The Old Corruption

The recent scandal over MPs’ expenses would not have raised an eyebrow in the 18th century when bribery was rife and rigged elections common. Trevor Fisher looks into that system and the slow path to reform.

‘Soliciting Votes’, William Hogarth c. 1754. Wiki Commons/Soane Museum.
‘Soliciting Votes’, William Hogarth c. 1754. Wiki Commons/Soane Museum.

The current controversy over parliamentary expenses raised questions about MPs’ corruptibility, with one political journal asking: ‘Is this the most corrupt parliament ever?’ It is an unhistorical question. Compared with the 18th century, the current parliament would hardly qualify as corrupt at all.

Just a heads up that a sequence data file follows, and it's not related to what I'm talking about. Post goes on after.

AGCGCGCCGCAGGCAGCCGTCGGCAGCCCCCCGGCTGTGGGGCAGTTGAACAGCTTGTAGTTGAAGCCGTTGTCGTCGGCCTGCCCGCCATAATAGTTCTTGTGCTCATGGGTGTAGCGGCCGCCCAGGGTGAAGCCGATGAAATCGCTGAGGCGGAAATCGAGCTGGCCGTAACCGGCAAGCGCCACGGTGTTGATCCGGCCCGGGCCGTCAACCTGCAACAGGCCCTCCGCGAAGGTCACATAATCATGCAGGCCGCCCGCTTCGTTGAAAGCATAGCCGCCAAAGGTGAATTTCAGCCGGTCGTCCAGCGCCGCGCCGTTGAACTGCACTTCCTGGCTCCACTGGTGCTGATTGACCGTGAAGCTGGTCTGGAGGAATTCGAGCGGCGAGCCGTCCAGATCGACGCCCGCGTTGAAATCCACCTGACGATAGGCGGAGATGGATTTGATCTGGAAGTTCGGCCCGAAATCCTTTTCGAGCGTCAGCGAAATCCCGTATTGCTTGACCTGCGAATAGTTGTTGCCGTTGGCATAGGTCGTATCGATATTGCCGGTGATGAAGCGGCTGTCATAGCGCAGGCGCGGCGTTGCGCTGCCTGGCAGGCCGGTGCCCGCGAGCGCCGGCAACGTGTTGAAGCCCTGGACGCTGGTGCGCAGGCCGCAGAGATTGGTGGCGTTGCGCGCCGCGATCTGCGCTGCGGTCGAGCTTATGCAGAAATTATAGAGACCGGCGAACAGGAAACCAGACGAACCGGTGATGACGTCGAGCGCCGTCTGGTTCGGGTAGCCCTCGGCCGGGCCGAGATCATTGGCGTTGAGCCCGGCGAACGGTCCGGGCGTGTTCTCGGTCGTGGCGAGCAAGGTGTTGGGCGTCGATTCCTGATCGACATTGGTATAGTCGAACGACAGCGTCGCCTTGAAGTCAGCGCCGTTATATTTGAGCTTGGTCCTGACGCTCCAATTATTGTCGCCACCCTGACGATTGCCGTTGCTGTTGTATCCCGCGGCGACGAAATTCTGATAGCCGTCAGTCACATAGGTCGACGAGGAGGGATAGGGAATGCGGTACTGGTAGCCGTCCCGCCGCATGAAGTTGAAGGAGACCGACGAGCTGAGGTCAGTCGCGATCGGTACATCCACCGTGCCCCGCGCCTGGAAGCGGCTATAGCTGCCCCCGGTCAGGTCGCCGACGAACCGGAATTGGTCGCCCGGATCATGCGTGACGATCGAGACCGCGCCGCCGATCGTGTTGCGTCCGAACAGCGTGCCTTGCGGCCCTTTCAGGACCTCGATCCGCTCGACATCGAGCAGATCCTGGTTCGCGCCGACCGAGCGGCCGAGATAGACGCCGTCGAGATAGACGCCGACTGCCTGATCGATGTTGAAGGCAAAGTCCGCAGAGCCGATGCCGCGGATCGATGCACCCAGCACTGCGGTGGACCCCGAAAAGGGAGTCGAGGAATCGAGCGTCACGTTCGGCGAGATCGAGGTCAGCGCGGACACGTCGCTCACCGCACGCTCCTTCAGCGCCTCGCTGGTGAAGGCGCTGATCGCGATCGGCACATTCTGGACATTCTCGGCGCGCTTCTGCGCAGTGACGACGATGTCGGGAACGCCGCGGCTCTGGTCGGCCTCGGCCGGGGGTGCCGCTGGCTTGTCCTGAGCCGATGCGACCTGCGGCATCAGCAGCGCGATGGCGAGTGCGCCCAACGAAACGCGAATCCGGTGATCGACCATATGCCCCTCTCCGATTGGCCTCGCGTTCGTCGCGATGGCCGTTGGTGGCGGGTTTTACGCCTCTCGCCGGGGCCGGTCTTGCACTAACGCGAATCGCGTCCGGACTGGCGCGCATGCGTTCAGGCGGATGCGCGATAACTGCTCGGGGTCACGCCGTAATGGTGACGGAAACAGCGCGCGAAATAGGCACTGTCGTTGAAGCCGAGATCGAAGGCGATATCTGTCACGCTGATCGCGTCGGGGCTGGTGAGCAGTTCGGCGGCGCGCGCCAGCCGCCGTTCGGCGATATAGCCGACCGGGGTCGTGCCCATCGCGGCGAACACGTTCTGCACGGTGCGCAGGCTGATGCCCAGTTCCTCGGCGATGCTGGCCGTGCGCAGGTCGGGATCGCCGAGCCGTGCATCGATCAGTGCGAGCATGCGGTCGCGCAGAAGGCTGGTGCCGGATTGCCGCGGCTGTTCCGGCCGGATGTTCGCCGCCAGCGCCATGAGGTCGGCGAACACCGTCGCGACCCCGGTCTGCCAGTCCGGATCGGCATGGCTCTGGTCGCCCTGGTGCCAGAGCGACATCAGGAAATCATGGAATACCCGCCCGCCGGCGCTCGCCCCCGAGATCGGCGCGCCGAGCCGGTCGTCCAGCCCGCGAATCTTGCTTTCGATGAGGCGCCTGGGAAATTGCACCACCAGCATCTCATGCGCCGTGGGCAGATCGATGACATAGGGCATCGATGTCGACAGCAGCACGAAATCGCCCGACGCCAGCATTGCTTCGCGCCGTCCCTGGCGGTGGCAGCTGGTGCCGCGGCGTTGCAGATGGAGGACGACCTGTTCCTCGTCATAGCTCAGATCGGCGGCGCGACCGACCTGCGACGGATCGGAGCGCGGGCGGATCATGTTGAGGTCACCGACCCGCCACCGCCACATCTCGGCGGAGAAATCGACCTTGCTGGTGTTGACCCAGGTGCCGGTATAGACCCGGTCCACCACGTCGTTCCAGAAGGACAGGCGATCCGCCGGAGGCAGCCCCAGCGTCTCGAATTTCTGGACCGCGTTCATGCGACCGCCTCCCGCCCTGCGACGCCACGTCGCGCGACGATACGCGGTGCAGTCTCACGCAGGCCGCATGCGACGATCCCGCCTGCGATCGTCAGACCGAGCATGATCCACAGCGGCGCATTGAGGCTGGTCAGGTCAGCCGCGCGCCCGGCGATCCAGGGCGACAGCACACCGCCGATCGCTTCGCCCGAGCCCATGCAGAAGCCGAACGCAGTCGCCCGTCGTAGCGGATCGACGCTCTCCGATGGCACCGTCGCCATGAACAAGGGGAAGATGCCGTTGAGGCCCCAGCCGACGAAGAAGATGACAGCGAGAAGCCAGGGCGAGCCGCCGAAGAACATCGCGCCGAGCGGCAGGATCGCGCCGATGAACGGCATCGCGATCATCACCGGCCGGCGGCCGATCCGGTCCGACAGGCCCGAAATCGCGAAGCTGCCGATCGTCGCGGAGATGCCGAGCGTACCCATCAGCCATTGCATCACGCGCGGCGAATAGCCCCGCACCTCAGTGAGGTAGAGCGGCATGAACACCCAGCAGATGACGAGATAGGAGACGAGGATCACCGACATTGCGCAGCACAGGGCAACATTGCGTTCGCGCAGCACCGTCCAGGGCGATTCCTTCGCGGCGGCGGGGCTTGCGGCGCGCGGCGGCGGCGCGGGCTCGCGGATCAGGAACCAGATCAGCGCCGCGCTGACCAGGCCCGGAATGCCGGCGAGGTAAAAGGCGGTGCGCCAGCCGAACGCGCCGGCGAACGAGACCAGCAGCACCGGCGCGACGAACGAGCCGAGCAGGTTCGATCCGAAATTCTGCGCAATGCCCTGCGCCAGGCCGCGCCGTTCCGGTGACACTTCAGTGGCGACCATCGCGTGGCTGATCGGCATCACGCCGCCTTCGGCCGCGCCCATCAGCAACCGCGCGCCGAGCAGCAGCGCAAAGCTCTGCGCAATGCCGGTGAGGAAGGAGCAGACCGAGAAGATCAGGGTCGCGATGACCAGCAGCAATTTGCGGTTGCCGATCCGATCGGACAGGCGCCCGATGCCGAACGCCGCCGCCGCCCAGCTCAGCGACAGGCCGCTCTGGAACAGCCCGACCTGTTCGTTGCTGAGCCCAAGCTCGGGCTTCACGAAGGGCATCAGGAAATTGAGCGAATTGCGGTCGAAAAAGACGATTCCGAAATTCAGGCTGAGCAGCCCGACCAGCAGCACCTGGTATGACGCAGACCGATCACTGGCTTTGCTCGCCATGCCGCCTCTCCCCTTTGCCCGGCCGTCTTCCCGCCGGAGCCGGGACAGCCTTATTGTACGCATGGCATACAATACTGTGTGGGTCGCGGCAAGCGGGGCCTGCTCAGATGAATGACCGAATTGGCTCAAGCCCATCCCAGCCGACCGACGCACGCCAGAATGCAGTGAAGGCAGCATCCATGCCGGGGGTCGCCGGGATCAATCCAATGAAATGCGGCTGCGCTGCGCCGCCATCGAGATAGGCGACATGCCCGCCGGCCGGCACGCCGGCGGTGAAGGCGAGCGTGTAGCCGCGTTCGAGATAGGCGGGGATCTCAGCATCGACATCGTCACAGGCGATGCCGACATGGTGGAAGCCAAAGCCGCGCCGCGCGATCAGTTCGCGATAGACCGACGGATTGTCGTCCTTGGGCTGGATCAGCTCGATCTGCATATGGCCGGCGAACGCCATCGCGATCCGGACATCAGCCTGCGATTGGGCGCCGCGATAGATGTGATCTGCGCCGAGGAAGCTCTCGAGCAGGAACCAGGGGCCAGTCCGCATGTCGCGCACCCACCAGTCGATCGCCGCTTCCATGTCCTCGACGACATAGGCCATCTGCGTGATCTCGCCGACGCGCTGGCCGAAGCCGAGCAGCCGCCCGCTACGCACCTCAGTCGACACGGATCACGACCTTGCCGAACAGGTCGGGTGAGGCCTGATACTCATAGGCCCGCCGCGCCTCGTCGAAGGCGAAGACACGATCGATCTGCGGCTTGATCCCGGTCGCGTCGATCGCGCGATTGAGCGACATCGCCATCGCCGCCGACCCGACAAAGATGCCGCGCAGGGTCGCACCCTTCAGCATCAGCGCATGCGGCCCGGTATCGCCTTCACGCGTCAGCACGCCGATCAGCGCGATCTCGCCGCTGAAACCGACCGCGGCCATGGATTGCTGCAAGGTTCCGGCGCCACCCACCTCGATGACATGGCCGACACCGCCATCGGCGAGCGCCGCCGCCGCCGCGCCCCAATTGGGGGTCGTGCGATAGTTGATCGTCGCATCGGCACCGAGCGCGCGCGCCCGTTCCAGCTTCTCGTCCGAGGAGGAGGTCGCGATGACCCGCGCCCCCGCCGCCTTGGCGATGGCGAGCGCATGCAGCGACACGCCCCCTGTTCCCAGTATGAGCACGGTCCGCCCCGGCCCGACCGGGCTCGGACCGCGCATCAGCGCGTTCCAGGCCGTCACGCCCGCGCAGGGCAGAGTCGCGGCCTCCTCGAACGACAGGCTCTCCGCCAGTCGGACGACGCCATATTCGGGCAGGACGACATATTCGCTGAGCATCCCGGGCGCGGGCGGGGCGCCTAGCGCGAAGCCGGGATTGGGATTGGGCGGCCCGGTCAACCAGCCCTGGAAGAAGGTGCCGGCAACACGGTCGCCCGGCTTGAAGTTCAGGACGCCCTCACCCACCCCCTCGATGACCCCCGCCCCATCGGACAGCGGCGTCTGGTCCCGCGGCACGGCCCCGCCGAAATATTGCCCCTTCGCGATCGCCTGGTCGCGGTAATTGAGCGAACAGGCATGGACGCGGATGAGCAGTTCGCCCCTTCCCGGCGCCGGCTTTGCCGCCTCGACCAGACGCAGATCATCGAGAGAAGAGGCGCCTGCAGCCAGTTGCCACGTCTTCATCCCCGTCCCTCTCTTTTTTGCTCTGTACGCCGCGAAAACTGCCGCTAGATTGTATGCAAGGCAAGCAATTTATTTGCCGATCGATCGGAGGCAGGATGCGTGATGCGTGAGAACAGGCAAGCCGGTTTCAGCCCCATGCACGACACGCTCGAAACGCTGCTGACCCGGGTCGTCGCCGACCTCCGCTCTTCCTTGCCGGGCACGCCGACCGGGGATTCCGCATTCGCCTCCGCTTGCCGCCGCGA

Exploiting power for financial gain was accepted practice in the 18th century. The concept of disinterested professionalism was weak and the idea of the public interest virtually non-existent. Parliament, court circles and the embryonic civil service saw the gaining of public office as a means to private wealth. 

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